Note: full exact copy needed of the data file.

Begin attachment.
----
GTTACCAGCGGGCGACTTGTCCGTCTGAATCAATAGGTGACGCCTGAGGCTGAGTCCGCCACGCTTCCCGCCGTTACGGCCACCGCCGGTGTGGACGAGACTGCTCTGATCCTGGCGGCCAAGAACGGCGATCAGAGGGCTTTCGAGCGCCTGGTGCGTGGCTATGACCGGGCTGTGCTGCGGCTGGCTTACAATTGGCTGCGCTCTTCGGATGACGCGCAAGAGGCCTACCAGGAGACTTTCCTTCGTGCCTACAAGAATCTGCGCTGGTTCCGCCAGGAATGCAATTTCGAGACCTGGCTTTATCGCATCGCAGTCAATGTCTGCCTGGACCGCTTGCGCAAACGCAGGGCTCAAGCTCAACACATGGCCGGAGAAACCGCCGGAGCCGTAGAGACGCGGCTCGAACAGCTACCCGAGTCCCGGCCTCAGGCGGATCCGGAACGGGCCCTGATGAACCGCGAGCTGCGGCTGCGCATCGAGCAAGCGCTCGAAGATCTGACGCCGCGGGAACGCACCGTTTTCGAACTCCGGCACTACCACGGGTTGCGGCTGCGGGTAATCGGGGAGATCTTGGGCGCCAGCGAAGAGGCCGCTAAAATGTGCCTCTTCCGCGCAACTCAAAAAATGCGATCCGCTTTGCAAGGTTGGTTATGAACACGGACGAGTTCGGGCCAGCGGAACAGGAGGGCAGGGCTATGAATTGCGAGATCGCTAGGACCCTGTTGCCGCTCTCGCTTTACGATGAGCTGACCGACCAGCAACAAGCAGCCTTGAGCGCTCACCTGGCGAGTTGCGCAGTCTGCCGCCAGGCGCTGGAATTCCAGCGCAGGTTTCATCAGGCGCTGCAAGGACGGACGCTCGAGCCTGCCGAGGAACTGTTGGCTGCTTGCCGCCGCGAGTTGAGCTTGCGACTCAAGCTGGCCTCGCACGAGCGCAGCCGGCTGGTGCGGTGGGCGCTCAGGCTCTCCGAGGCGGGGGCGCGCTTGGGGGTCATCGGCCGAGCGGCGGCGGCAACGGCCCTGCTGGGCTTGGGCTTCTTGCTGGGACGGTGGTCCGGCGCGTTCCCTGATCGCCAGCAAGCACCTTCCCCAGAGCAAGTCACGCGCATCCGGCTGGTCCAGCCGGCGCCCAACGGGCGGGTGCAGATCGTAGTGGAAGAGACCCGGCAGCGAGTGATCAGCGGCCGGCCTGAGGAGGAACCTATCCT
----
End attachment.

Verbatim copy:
GTTACCAGCGGGCGACTTGTCCGTCTGAATCAATAGGTGACGCCTGAGGCTGAGTCCGCCACGCTTCCCGCCGTTACGGCCACCGCCGGTGTGGACGAGACTGCTCTGATCCTGGCGGCCAAGAACGGCGATCAGAGGGCTTTCGAGCGCCTGGTGCGTGGCTATGACCGGGCTGTGCTGCGGCTGGCTTACAATTGGCTGCGCTCTTCGGATGACGCGCAAGAGGCCTACCAGGAGACTTTCCTTCGTGCCTACAAGAATCTGCGCTGGTTCCGCCAGGAATGCAATTTCGAGACCTGGCTTTATCGCATCGCAGTCAATGTCTGCCTGGACCGCTTGCGCAAACGCAGGGCTCAAGCTCAACACATGGCCGGAGAAACCGCCGGAGCCGTAGAGACGCGGCTCGAACAGCTACCCGAGTCCCGGCCTCAGGCGGATCCGGAACGGGCCCTGATGAACCGCGAGCTGCGGCTGCGCATCGAGCAAGCGCTCGAAGATCTGACGCCGCGGGAACGCACCGTTTTCGAACTCCGGCACTACCACGGGTTGCGGCTGCGGGTAATCGGGGAGATCTTGGGCGCCAGCGAAGAGGCCGCTAAAATGTGCCTCTTCCGCGCAACTCAAAAAATGCGATCCGCTTTGCAAGGTTGGTTATGAACACGGACGAGTTCGGGCCAGCGGAACAGGAGGGCAGGGCTATGAATTGCGAGATCGCTAGGACCCTGTTGCCGCTCTCGCTTTACGATGAGCTGACCGACCAGCAACAAGCAGCCTTGAGCGCTCACCTGGCGAGTTGCGCAGTCTGCCGCCAGGCGCTGGAATTCCAGCGCAGGTTTCATCAGGCGCTGCAAGGACGGACGCTCGAGCCTGCCGAGGAACTGTTGGCTGCTTGCCGCCGCGAGTTGAGCTTGCGACTCAAGCTGGCCTCGCACGAGCGCAGCCGGCTGGTGCGGTGGGCGCTCAGGCTCTCCGAGGCGGGGGCGCGCTTGGGGGTCATCGGCCGAGCGGCGGCGGCAACGGCCCTGCTGGGCTTGGGCTTCTTGCTGGGACGGTGGTCCGGCGCGTTCCCTGATCGCCAGCAAGCACCTTCCCCAGAGCAAGTCACGCGCATCCGGCTGGTCCAGCCGGCGCCCAACGGGCGGGTGCAGATCGTAGTGGAAGAGACCCGGCAGCGAGTGATCAGCGGCCGGCCTGAGGAGGAACCTATCCT